Not all of us face this problem. Some find it ridiculously easy to take up a new habit or break a bad one. Ask a chronic smoker, and they will tell you how simple it is to stop their smoking habit. They have done it so many times they are an expert at it.
On a serious note, why do most of our new habits fail in time, without fail? And it’s often sooner rather than later. After the first kick of motivation, discipline goes for a toss. And in less than no time, you end up where you started – at point zero.
We usually have a fair knowledge of what’s useful for us, for most things in life. However, the problem seems to be this: a fact does not get us to enact.
You might be the most informed person in your social circle, and phenomenal at advising everyone about the positive effects of exercise. But you still might not be doing it yourself.
The truth is, you don’t like to exercise. That is the actual cause at the bottom.
Perhaps one of our human failings is that information does not guarantee execution. You always find it hard to follow your advice, though you freely hand out many to others.
Sometimes, our goals are too ambitious, but we won’t admit it. Setting audacious goals makes us feel powerful. As that famous life coach told you in a hall full of thousand raving fans: “You absolutely must not sell yourself short.”
It’s another one of our human flaws. We are not good at predicting our future selves.
We don’t tally it in how many parts of our lives we have to change to climb up to the magnificent goal of losing 50 pounds within 50 days of exercise.
How Long Does It Take To Make Exercise A Sticky Habit?
We hope this has a simple and straightforward answer. It could have helped us stick to a good habit forever once we have done the activity for that magic number of days.
Many researchers have dived in deep to answer this question once and for all. Unfortunately, they haven’t reached a consensus yet.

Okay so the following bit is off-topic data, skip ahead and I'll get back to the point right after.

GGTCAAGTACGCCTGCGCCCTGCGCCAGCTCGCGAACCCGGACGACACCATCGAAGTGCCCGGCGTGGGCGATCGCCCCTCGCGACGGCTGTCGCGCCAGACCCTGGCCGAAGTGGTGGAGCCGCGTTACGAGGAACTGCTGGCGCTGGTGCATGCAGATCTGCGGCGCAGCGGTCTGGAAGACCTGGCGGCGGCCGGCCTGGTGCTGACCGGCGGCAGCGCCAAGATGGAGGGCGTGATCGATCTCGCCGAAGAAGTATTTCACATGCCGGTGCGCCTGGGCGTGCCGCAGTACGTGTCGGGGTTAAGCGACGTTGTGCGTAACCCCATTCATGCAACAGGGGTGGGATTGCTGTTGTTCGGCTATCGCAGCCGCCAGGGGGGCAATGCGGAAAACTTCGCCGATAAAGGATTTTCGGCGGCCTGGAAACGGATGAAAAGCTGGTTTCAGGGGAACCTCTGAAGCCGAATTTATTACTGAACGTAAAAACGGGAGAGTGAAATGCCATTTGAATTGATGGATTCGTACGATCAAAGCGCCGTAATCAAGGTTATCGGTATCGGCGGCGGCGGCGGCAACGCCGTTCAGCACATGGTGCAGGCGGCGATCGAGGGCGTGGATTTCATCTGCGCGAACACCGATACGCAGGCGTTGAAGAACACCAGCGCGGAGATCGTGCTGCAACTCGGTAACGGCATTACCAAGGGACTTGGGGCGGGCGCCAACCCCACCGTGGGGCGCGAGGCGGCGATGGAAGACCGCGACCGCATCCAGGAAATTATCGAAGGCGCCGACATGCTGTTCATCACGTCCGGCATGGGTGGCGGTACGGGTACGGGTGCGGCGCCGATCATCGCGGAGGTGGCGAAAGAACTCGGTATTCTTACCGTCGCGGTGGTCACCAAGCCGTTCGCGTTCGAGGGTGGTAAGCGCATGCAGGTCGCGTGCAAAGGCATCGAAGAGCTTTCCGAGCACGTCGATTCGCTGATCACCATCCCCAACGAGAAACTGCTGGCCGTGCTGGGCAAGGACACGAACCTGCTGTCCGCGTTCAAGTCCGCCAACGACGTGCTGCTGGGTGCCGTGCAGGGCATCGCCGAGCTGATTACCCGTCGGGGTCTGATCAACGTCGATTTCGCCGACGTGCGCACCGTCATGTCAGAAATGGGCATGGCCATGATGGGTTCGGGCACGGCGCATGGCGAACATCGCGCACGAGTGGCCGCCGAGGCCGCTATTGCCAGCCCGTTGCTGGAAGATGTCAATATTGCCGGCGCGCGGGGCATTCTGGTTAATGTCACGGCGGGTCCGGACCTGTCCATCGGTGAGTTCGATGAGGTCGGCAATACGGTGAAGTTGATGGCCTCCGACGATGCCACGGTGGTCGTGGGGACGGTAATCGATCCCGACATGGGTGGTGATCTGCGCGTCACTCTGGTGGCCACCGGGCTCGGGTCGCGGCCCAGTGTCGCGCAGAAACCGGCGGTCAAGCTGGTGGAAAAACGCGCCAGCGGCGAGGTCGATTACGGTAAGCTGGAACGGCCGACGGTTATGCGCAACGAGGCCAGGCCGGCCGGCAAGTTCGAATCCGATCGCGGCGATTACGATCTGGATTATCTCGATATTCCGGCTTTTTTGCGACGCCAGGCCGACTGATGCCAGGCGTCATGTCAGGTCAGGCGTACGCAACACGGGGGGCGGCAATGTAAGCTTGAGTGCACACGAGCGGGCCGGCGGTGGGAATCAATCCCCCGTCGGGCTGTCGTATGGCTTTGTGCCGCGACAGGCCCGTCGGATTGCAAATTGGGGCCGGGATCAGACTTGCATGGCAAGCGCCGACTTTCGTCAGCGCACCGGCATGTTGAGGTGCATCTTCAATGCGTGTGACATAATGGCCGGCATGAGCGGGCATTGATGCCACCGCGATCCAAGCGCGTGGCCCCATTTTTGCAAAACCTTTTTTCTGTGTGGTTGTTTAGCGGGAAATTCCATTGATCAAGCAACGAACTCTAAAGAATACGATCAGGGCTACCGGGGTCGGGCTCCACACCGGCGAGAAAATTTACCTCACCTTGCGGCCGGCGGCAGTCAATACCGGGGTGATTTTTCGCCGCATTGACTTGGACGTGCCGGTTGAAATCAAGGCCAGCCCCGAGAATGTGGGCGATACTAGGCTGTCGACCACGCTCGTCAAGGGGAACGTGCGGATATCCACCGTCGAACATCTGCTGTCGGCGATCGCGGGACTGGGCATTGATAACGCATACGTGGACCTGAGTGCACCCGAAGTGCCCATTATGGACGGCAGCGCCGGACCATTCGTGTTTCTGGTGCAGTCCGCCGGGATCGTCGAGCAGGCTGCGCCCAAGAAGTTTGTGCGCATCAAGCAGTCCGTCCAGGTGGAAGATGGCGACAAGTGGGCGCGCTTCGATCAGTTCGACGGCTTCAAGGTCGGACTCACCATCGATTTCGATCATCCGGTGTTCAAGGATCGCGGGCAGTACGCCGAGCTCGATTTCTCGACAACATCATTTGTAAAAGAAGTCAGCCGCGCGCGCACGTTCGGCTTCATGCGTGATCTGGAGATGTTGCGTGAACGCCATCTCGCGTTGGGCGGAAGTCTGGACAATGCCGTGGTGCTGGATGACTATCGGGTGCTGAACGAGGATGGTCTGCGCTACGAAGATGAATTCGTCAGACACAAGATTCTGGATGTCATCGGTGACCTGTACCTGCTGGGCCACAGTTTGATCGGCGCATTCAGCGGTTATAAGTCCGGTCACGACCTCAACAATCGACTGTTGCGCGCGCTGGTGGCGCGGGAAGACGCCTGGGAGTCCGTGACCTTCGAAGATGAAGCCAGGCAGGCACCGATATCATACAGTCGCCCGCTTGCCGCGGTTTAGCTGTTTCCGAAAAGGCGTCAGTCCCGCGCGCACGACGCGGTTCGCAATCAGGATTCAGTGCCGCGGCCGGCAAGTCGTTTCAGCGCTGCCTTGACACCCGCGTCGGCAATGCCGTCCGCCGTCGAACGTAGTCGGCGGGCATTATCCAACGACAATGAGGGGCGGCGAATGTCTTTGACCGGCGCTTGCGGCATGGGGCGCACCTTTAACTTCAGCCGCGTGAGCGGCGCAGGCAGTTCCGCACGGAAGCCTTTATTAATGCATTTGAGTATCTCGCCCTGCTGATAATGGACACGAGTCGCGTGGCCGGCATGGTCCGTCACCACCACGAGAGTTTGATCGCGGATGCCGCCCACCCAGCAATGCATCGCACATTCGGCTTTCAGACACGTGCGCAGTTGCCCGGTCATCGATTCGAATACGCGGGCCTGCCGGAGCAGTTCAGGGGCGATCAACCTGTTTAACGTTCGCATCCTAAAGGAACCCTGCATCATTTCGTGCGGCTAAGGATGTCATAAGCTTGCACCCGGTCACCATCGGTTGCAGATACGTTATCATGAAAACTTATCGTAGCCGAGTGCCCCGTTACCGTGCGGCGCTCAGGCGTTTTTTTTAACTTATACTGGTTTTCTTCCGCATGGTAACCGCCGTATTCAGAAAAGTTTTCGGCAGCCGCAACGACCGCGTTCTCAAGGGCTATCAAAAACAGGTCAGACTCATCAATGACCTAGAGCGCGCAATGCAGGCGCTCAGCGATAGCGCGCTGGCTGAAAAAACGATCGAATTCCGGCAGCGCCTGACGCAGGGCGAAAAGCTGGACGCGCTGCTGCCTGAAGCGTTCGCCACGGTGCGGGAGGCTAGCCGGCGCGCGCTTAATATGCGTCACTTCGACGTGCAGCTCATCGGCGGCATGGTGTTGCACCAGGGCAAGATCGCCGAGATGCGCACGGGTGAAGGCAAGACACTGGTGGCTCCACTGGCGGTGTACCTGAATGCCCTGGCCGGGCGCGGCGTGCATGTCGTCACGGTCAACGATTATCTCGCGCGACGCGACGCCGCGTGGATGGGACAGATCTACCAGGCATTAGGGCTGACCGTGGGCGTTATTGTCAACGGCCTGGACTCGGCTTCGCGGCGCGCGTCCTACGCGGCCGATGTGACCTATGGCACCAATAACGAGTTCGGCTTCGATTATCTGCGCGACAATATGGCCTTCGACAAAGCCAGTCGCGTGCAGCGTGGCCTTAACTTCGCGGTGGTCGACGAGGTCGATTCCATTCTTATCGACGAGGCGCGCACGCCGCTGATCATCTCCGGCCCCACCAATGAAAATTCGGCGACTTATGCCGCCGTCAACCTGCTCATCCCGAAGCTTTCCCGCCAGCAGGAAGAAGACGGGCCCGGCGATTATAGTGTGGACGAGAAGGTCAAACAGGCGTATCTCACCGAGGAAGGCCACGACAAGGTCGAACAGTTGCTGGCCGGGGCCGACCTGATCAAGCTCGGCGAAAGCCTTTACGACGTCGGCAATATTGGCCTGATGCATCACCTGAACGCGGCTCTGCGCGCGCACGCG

Experts differ fantastically — 21 days to 66 days. You may be puzzled at how widely they disagree on the optimum time frame. Read what some of them have to say on how long it takes to make any new activity as exercising a regular habit:
• 21 Days
Maxwell Maltz, a cosmetic surgeon in America in the 1950s, laid it out for generations of self-help experts that 6 weeks or 21 days is the magic number for any new habit.
In his bestseller Psycho-Cybernetics, he wrote, “… many other commonly observed phenomena tend to show that it requires a minimum of about 21 days for an old mental image to dissolve and a new one to jell.”
• 49 Days
Ryan Brooks, the developer of the habit & goal tracker app 7 Weeks, has this to say:
Scientists believe the sweet spot for developing a habit is right around 7 weeks. So, once you have completed 49 days straight with little slip-ups, you can be sure to have developed a positive habit, or broken a bad habit.
• 66 Days
Phillippa Lally, a health psychology researcher at University College London, carried out a study in 2009 that said it takes a little more than 2 months or 66 days for a new habit to take root.
Did we mention, this number is not exact, but an average of 18 to 254 days?
Ryan reached his magic number by combining information from two sources — Charles Duhigg’s The Power of Habit and the X Effect Method of Completing Goals.
In 2012, the National Cancer Consortium in America measured the effect of exercise on overall health. They found that if you walk for at least 75 minutes a week, you can add up to one and a half years to your life.
Exercise is perhaps the most effective way of increasing the quality and quantity of life, as research after research shows. Exercise makes you not only healthier, but happier too.
We would be incredibly thankful if this painstakingly written post finds success in helping you start and stick to a daily exercise habit.
• Did you know that people who exercise are happier in their lives? Click on the pic below to check out the Science of Exercise and Happiness:
* NHLBI = National Heart, Lung, and Blood Institute; ACSM = American College of Sports Medicine; CDC = Center For Disease Control
• EBook (PDF) here: How To Make Exercise A Daily Habit (Right-click and Save link as..)
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Author Bio: Written and reviewed by Sandip Roy—a medical doctor, psychology writer, and happiness researcher. Founder and Chief Editor of The Happiness Blog. Writes popular science articles on happiness, positive psychology, and related topics.
• Our story: Happiness Project